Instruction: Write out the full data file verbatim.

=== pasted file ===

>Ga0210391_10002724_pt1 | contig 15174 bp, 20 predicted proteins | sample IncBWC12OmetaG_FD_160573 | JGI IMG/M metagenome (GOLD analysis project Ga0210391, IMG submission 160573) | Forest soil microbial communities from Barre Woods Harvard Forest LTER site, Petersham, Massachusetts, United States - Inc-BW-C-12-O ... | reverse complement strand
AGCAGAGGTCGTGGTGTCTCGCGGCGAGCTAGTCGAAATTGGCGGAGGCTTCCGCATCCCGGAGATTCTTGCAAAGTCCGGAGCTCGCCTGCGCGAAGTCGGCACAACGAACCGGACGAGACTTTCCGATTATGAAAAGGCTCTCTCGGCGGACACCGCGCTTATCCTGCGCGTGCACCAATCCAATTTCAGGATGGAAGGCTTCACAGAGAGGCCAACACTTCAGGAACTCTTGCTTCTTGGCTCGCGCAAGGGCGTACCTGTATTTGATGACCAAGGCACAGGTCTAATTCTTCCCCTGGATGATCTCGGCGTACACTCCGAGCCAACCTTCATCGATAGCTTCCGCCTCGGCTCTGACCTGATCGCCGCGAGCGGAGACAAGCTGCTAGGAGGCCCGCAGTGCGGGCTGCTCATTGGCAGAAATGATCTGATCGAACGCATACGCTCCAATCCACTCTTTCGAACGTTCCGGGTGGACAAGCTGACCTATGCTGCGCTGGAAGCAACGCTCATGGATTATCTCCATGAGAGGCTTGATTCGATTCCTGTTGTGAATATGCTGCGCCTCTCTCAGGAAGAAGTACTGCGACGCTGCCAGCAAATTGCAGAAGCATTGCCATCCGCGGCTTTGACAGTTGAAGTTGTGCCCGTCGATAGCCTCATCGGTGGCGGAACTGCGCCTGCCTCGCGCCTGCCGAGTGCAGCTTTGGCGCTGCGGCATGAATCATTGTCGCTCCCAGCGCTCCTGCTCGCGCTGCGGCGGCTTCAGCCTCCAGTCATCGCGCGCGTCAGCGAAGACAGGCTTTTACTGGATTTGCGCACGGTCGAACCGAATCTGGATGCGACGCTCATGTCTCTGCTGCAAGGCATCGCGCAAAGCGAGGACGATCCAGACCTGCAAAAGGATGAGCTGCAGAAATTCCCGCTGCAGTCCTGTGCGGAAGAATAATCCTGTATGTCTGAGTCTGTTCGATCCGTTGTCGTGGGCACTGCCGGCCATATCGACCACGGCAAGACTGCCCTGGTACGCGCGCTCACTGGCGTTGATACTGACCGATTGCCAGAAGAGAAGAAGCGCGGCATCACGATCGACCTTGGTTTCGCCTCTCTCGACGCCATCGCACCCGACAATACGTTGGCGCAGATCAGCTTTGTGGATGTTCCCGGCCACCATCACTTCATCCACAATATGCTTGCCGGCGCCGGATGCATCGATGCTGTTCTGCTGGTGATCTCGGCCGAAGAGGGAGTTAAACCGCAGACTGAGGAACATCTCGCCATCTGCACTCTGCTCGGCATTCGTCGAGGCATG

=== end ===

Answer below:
>Ga0210391_10002724_pt1 | contig 15174 bp, 20 predicted proteins | sample IncBWC12OmetaG_FD_160573 | JGI IMG/M metagenome (GOLD analysis project Ga0210391, IMG submission 160573) | Forest soil microbial communities from Barre Woods Harvard Forest LTER site, Petersham, Massachusetts, United States - Inc-BW-C-12-O ... | reverse complement strand
AGCAGAGGTCGTGGTGTCTCGCGGCGAGCTAGTCGAAATTGGCGGAGGCTTCCGCATCCCGGAGATTCTTGCAAAGTCCGGAGCTCGCCTGCGCGAAGTCGGCACAACGAACCGGACGAGACTTTCCGATTATGAAAAGGCTCTCTCGGCGGACACCGCGCTTATCCTGCGCGTGCACCAATCCAATTTCAGGATGGAAGGCTTCACAGAGAGGCCAACACTTCAGGAACTCTTGCTTCTTGGCTCGCGCAAGGGCGTACCTGTATTTGATGACCAAGGCACAGGTCTAATTCTTCCCCTGGATGATCTCGGCGTACACTCCGAGCCAACCTTCATCGATAGCTTCCGCCTCGGCTCTGACCTGATCGCCGCGAGCGGAGACAAGCTGCTAGGAGGCCCGCAGTGCGGGCTGCTCATTGGCAGAAATGATCTGATCGAACGCATACGCTCCAATCCACTCTTTCGAACGTTCCGGGTGGACAAGCTGACCTATGCTGCGCTGGAAGCAACGCTCATGGATTATCTCCATGAGAGGCTTGATTCGATTCCTGTTGTGAATATGCTGCGCCTCTCTCAGGAAGAAGTACTGCGACGCTGCCAGCAAATTGCAGAAGCATTGCCATCCGCGGCTTTGACAGTTGAAGTTGTGCCCGTCGATAGCCTCATCGGTGGCGGAACTGCGCCTGCCTCGCGCCTGCCGAGTGCAGCTTTGGCGCTGCGGCATGAATCATTGTCGCTCCCAGCGCTCCTGCTCGCGCTGCGGCGGCTTCAGCCTCCAGTCATCGCGCGCGTCAGCGAAGACAGGCTTTTACTGGATTTGCGCACGGTCGAACCGAATCTGGATGCGACGCTCATGTCTCTGCTGCAAGGCATCGCGCAAAGCGAGGACGATCCAGACCTGCAAAAGGATGAGCTGCAGAAATTCCCGCTGCAGTCCTGTGCGGAAGAATAATCCTGTATGTCTGAGTCTGTTCGATCCGTTGTCGTGGGCACTGCCGGCCATATCGACCACGGCAAGACTGCCCTGGTACGCGCGCTCACTGGCGTTGATACTGACCGATTGCCAGAAGAGAAGAAGCGCGGCATCACGATCGACCTTGGTTTCGCCTCTCTCGACGCCATCGCACCCGACAATACGTTGGCGCAGATCAGCTTTGTGGATGTTCCCGGCCACCATCACTTCATCCACAATATGCTTGCCGGCGCCGGATGCATCGATGCTGTTCTGCTGGTGATCTCGGCCGAAGAGGGAGTTAAACCGCAGACTGAGGAACATCTCGCCATCTGCACTCTGCTCGGCATTCGTCGAGGCATG